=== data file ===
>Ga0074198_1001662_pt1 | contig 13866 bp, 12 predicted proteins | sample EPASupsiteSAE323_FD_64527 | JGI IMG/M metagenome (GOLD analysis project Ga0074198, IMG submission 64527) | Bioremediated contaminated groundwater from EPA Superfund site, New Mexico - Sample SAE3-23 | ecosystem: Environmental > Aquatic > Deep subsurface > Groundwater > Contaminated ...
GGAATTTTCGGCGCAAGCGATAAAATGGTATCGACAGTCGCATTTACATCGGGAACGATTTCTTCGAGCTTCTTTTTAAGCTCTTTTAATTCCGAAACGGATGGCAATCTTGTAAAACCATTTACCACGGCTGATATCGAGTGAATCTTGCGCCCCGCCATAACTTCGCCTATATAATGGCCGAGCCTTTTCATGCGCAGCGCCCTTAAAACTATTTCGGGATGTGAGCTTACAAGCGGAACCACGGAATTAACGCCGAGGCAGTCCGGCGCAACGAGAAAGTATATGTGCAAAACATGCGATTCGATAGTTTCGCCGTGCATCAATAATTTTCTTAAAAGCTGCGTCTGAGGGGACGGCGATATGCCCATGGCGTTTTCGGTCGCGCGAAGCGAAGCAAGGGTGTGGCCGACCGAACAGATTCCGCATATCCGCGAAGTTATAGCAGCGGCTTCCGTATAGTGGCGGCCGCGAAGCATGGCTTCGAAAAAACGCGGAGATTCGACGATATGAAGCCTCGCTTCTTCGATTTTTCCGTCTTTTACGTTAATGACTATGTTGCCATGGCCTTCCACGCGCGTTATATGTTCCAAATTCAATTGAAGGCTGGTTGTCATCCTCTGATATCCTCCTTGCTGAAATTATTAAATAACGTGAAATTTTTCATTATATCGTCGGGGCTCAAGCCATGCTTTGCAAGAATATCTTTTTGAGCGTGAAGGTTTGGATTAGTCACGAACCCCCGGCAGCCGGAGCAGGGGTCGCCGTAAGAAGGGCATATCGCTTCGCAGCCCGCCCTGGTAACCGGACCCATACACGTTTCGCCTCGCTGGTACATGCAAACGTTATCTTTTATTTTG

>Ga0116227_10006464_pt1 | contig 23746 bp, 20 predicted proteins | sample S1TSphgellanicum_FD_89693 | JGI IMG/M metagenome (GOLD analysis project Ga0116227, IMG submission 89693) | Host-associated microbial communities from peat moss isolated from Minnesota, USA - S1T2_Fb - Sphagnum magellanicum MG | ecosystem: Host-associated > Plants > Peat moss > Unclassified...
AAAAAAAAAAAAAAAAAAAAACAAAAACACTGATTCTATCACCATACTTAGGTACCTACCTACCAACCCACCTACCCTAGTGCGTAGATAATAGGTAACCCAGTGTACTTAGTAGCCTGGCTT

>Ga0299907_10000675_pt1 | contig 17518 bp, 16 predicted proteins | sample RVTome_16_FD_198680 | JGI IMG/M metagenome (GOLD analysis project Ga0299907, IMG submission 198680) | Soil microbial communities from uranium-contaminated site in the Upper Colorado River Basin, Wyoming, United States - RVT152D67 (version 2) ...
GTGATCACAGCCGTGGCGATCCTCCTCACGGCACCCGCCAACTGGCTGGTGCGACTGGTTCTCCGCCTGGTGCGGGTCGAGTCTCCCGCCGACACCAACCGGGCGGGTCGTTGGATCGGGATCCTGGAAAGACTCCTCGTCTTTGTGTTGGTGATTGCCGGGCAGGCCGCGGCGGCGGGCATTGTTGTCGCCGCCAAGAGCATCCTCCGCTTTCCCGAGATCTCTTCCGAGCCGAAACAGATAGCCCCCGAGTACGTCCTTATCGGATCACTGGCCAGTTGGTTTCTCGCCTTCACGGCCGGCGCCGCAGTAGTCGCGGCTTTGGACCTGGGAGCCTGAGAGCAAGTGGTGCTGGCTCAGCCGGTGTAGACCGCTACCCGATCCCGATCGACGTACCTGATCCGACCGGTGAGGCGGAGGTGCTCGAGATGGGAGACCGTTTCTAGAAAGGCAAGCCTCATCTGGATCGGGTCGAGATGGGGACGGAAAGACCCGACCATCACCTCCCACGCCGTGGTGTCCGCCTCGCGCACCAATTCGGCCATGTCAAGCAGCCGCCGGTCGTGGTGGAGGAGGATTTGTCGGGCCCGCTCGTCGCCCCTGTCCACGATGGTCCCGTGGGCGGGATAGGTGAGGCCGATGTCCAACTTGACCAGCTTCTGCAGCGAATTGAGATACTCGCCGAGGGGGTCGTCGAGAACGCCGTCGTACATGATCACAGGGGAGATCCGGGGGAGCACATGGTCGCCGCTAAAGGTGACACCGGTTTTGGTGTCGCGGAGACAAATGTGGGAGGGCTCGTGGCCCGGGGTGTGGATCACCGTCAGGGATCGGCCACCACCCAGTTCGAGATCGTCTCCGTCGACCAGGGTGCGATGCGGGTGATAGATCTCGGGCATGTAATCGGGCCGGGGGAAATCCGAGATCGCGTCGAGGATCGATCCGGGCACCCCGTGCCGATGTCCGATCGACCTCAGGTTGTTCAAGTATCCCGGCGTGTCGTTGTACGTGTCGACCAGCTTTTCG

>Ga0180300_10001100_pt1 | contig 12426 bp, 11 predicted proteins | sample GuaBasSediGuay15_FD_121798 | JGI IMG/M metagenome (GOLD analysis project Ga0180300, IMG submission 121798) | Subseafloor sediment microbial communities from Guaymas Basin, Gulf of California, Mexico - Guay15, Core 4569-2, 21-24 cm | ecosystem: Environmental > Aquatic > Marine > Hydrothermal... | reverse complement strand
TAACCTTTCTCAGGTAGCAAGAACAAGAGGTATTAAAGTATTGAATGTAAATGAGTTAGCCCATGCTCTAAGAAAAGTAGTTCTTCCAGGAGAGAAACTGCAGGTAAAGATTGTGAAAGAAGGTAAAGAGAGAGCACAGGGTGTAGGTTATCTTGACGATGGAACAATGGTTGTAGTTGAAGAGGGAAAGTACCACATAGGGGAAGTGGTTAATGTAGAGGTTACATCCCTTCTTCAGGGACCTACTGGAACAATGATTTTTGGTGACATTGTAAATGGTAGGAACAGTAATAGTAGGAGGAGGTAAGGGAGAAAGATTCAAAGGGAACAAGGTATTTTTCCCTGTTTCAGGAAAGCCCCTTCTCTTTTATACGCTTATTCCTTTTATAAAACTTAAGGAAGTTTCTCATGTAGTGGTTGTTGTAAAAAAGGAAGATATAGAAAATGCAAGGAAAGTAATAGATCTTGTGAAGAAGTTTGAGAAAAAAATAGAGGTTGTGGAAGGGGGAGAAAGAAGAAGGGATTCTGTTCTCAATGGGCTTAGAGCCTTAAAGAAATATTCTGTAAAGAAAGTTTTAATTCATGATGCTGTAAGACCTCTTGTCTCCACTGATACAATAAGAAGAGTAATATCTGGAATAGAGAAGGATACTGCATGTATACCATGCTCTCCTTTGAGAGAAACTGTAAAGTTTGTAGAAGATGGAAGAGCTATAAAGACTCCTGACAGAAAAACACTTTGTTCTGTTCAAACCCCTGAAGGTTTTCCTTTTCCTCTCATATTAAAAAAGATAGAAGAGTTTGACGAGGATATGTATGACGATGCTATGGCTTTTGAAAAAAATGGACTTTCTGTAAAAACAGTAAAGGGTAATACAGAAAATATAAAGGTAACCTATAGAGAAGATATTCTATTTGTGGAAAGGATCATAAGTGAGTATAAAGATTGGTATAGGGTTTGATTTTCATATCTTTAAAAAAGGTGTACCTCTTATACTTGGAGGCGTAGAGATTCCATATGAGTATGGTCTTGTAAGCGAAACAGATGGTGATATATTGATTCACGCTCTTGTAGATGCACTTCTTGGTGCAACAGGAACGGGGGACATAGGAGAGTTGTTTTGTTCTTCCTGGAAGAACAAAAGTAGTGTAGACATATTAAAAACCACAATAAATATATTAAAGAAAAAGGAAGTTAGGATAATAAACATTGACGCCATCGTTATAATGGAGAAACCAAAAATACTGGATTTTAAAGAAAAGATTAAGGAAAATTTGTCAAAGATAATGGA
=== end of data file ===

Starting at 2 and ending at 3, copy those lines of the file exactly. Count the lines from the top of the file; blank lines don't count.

GGAATTTTCGGCGCAAGCGATAAAATGGTATCGACAGTCGCATTTACATCGGGAACGATTTCTTCGAGCTTCTTTTTAAGCTCTTTTAATTCCGAAACGGATGGCAATCTTGTAAAACCATTTACCACGGCTGATATCGAGTGAATCTTGCGCCCCGCCATAACTTCGCCTATATAATGGCCGAGCCTTTTCATGCGCAGCGCCCTTAAAACTATTTCGGGATGTGAGCTTACAAGCGGAACCACGGAATTAACGCCGAGGCAGTCCGGCGCAACGAGAAAGTATATGTGCAAAACATGCGATTCGATAGTTTCGCCGTGCATCAATAATTTTCTTAAAAGCTGCGTCTGAGGGGACGGCGATATGCCCATGGCGTTTTCGGTCGCGCGAAGCGAAGCAAGGGTGTGGCCGACCGAACAGATTCCGCATATCCGCGAAGTTATAGCAGCGGCTTCCGTATAGTGGCGGCCGCGAAGCATGGCTTCGAAAAAACGCGGAGATTCGACGATATGAAGCCTCGCTTCTTCGATTTTTCCGTCTTTTACGTTAATGACTATGTTGCCATGGCCTTCCACGCGCGTTATATGTTCCAAATTCAATTGAAGGCTGGTTGTCATCCTCTGATATCCTCCTTGCTGAAATTATTAAATAACGTGAAATTTTTCATTATATCGTCGGGGCTCAAGCCATGCTTTGCAAGAATATCTTTTTGAGCGTGAAGGTTTGGATTAGTCACGAACCCCCGGCAGCCGGAGCAGGGGTCGCCGTAAGAAGGGCATATCGCTTCGCAGCCCGCCCTGGTAACCGGACCCATACACGTTTCGCCTCGCTGGTACATGCAAACGTTATCTTTTATTTTG

>Ga0116227_10006464_pt1 | contig 23746 bp, 20 predicted proteins | sample S1TSphgellanicum_FD_89693 | JGI IMG/M metagenome (GOLD analysis project Ga0116227, IMG submission 89693) | Host-associated microbial communities from peat moss isolated from Minnesota, USA - S1T2_Fb - Sphagnum magellanicum MG | ecosystem: Host-associated > Plants > Peat moss > Unclassified...